They might not be the most attractive looking shoes, but that did not stop in excess of 50 million people buying a pair last year. Not bad for a company that has only been in existence for six years.
Many people are divided on Crocs clog-type shoe – you either love them or hate them. Either way the company now feels it is time to diversify and is adding more lines every year in a bid to encourage a greater cross section of society to join the plastic shoe movement.
Crocs, which was named Brand of the Year by Footwear News in the United States in 2005, are not only liked by boating enthusiasts and children, but a host of celebrities have also been spotted in the distinctive footwear. Jared Leto has been seen sporting a silver pair and Jack Nicolson never leaves for holiday without a trusted pair in blue. Even George W Bush isn’t immune from them – he has some in brown.
However, as Mark Langhammer, the regional sales manager for Crocs turns up for the interview I was surprised to find his Beaches were nowhere in sight. So normal were his shoes that one could easily think he had made the ultimate faux pas and failed to put his Crocs on to face the media. But he reveals that his smart beige lace-ups are in fact a new breed of Crocs and one that would not look completely out of place in the office. They are not quite boardroom shoes, but nevertheless are a world away from the bright pink and yellow clogs worn by many in the Emirates. But this is part of the brand’s strategy in appealing to different consumers and helping them grow the business as a result.
Based in Boulder, Colorado, Crocs launched in 2002 with their boating shoe-inspired clogs. The founders wanted footwear that would not only be comfortable but would also not mark the deck. They are made from Croslite, a unique lightweight material that allows each pair to mould to the wearer’s feet. During the company’s first full year of trading in 2003 they sold 70,000 and had a turnover at wholesale of $1m (Dh3.67m). Last year that figure jumped to 50 million pairs, which brought in a worldwide turnover of $843m (Dh3.09 billion). Langhammer admits it was beyond the company’s expectations.
“No-one imagined the company would grow on this scale. We’ve amazed ourselves,” he explains.
But despite such rapid growth, traders are not buying into the Crocs philosophy with shares hovering around the $18 (Dh66.06) mark – a vast reduction on last year’s high of $75.21 (Dh276.02) in October 2007. The company entered the Middle East market in July 2006 when its first shoes were sold in Dubai and has expanded to nine countries throughout the region over the past two years. Egypt is its newest market and is still in its infancy, but even with such wide local exposure, the Middle East still only makes up one per cent of Crocs worldwide sales.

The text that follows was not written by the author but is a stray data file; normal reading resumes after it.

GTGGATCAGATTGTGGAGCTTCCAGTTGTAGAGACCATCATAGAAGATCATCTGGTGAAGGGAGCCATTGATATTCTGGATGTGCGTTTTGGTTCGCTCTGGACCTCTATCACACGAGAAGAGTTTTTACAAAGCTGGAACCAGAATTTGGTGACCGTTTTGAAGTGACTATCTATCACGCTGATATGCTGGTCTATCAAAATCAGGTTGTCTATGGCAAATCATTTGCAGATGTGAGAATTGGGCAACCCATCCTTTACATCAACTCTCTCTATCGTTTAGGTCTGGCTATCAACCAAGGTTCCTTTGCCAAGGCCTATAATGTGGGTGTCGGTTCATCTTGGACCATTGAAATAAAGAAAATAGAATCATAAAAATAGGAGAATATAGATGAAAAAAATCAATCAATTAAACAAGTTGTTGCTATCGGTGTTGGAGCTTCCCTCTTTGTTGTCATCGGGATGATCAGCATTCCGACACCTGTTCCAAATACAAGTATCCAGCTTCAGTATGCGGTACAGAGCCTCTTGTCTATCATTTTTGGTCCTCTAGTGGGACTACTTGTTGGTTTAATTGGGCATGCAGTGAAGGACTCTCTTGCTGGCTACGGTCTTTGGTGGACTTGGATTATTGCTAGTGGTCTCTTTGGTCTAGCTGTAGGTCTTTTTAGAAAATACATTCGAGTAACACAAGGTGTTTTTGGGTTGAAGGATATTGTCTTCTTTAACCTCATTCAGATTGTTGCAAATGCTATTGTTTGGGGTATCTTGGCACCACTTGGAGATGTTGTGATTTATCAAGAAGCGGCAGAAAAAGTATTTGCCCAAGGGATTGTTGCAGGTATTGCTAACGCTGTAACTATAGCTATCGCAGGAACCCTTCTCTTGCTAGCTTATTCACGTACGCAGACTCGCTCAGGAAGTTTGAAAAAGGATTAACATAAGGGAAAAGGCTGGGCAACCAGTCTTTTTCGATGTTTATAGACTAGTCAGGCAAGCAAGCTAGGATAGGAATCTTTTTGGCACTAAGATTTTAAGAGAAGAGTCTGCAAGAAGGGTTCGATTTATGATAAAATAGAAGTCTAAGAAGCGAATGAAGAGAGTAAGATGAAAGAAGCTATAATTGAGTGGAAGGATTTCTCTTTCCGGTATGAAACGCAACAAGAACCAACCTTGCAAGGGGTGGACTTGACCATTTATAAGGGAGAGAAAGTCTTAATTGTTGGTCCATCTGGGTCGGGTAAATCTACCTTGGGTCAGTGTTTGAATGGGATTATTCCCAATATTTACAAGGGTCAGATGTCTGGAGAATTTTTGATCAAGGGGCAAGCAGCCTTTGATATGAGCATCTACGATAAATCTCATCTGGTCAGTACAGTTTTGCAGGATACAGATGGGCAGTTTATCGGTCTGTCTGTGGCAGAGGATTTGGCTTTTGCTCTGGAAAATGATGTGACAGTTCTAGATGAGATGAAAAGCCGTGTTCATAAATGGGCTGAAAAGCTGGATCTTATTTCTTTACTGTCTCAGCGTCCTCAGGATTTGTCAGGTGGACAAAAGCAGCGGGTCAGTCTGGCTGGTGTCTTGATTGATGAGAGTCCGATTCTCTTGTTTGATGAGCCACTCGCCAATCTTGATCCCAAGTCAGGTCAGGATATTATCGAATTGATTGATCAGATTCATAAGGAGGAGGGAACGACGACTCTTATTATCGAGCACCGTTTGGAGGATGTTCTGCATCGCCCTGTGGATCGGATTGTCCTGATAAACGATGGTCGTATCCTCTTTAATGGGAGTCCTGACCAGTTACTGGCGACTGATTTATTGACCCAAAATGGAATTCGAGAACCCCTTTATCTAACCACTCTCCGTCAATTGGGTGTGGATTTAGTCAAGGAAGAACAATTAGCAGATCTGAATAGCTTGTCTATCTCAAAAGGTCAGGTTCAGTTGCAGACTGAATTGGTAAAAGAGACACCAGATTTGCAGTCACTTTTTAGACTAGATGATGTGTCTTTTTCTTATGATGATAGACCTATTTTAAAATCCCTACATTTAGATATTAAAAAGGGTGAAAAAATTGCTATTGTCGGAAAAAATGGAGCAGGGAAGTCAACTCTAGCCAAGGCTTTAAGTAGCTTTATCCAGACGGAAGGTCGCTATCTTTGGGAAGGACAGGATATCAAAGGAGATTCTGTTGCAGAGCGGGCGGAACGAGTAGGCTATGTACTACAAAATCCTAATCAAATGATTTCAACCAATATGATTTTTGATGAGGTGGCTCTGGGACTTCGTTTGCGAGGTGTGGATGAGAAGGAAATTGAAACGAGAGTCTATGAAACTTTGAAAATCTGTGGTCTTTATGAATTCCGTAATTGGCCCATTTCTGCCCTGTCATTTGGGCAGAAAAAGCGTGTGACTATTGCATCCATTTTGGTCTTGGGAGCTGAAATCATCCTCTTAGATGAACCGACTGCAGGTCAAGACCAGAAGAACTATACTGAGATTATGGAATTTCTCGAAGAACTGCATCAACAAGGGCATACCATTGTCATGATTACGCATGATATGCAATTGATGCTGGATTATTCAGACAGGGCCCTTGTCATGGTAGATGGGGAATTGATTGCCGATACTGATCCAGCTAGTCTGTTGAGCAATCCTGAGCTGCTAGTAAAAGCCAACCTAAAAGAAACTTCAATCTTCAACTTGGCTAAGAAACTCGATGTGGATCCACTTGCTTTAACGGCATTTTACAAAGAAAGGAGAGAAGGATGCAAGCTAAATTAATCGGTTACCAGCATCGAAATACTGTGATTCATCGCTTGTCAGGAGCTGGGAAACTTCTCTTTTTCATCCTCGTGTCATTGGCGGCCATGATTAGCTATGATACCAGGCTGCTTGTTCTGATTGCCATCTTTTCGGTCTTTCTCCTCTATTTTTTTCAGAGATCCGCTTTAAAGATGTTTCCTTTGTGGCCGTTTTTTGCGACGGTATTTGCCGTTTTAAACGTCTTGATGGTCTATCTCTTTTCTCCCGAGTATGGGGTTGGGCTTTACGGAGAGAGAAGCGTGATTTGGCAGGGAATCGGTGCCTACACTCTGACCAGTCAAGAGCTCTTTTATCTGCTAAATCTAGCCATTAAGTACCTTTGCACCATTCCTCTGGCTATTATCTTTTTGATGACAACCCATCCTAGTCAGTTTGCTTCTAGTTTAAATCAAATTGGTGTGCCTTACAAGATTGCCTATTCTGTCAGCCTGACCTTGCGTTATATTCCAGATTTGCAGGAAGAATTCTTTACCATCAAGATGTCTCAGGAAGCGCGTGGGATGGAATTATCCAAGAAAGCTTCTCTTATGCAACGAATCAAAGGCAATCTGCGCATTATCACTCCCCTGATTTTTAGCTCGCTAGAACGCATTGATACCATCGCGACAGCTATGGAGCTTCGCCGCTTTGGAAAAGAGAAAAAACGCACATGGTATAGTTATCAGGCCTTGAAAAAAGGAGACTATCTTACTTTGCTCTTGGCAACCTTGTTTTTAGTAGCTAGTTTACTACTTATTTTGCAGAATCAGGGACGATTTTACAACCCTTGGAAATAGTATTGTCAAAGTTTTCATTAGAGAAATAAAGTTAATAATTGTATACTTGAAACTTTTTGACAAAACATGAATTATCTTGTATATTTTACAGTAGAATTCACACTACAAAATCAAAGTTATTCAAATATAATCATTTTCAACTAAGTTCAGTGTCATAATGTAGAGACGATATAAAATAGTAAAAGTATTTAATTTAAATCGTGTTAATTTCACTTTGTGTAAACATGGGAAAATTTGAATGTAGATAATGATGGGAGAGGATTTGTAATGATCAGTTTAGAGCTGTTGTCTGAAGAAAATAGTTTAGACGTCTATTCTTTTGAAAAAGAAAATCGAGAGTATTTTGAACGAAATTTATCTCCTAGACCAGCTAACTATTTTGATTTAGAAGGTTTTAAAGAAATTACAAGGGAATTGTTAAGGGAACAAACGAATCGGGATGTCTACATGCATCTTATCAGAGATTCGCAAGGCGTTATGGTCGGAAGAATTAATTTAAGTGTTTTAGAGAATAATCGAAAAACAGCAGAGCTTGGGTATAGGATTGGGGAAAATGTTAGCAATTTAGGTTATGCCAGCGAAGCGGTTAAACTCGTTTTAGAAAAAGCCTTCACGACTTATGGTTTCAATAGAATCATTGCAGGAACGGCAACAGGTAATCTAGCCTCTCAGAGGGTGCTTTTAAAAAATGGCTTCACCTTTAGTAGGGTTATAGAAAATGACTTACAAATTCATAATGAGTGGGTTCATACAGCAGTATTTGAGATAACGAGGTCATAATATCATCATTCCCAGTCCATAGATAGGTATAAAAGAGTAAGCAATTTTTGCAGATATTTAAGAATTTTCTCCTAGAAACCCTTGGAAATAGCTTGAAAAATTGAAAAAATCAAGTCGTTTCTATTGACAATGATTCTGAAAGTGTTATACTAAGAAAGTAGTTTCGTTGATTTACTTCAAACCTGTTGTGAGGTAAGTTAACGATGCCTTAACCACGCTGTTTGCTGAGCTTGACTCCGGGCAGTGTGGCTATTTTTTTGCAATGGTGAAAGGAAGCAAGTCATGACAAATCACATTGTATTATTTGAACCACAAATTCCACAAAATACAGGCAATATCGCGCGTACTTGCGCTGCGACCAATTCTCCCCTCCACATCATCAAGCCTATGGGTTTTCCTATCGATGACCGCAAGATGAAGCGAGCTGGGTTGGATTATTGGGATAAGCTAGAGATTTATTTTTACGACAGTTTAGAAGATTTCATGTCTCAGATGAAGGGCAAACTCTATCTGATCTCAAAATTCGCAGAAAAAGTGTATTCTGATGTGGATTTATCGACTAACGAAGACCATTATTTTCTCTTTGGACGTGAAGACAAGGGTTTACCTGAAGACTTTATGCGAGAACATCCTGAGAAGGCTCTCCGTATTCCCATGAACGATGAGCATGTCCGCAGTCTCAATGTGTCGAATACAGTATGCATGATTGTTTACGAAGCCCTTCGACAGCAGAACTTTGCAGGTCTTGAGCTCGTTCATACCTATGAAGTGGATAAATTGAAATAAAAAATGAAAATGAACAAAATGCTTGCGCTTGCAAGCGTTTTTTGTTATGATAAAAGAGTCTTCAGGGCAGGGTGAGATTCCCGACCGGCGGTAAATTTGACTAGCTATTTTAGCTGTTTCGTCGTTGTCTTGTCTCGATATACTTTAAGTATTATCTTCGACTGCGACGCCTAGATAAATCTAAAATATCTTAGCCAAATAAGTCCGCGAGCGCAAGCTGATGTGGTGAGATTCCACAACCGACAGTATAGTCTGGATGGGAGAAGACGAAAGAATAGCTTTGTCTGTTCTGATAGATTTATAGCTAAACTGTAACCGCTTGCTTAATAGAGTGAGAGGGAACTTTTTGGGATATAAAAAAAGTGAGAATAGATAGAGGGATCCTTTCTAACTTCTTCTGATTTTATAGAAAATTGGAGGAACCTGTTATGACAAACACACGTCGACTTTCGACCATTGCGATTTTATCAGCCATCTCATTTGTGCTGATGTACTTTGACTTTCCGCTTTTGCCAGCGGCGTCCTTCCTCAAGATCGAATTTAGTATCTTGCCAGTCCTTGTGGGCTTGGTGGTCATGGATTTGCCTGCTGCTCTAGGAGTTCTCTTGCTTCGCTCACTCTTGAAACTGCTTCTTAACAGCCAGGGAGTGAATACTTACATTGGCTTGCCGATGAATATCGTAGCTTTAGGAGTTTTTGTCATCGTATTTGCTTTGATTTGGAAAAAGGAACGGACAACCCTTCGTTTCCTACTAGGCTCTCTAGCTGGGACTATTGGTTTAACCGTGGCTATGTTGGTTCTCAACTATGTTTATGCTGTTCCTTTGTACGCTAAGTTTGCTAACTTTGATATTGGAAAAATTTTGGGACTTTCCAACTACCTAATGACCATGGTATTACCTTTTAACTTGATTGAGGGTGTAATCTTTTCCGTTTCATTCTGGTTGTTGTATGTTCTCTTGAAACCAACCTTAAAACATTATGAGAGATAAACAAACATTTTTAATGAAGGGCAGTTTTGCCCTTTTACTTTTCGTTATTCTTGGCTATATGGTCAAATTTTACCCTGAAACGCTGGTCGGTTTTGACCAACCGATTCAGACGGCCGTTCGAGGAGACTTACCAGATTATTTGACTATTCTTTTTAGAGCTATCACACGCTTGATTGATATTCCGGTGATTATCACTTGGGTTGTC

Bad press in Europe hasn’t even dampened the spirits of the Crocs executives. Nurses in one hospital in Sweden were banned from wearing them after a build up of static around them interfered with electronic medical equipment.
But the group still maintains that they are good shoes for nurses because they are anti-microbial and have added medical benefits.
“The nubs on the sole massage the feet as you walk, so they are good for diabetics because they stimulate circulation,” explains Michael Brown, the managing director of Iqdam International, which distributes Crocs in the UAE.
The group has further enhanced its business potential with a number of lucrative tie-ups with children’s TV channel Nickelodeon, Warner Bros and Disney to produce branded shoes and Jibbitz (small charms that fit in the holes of the Beach style). The latter has been particularly beneficial as Langhammer reports that Crocs are the number one selling non-food item in Disney theme parks. On top of this, sponsorship of sports events has also been a valuable tool in getting the brand noticed around the world. Closer to home, Crocs sponsored the Arabian Gulf at last year’s Dubai Rugby 7s and as such all the players and support staff wore them during the parade. But it was the close proximity of the brand to Emirates and Airbus that was important – more so than the fact sales over the three-day event did not cover the company’s costs.
“The sponsors of that event; Rolls Royce, Emirates and Airbus are international high prestige brands and we got our posters pitch-side between them,” says Brown. With everything from clogs to flip flops, slip-ons, wellington boots and even ski boots, it seems Crocs has the casual footwear market covered, so where does it go from here? Clothing is a natural progression, says Langhammer, adding that it started 18 months ago and will reach the UAE in the third or fourth quarter of this year.
The company is also looking to introduce Crocs retail to the UAE this year so it has standalone stores.
“If want to be a brand that really builds a relationship with consumers you need to have a direct interface with a Crocs store, so the next innovation in the Middle East is Crocs retail,” says Langhammer.
For Langhammer, who only takes his off when he wears a tuxedo, wants to see the company expand even further. He says: “We’re not just a shoe company, we’re a lifestyle company. We’re about fashion, colour and doing something fun.”
Crocs has started a programme to provide shoes to underprivileged people around the world. SolesUnited aims to give away more than two million pairs of shoes this year but it is asking Crocs customers to help.
$43m Turnover in 2007
50m Pairs sold world wide last year
80 Number of countries where Crocs are sold
230 Retail points across nine countries in the Middle East
50 Number of designs available in the UAE by September
Croc of gold for the makers of the plastic clog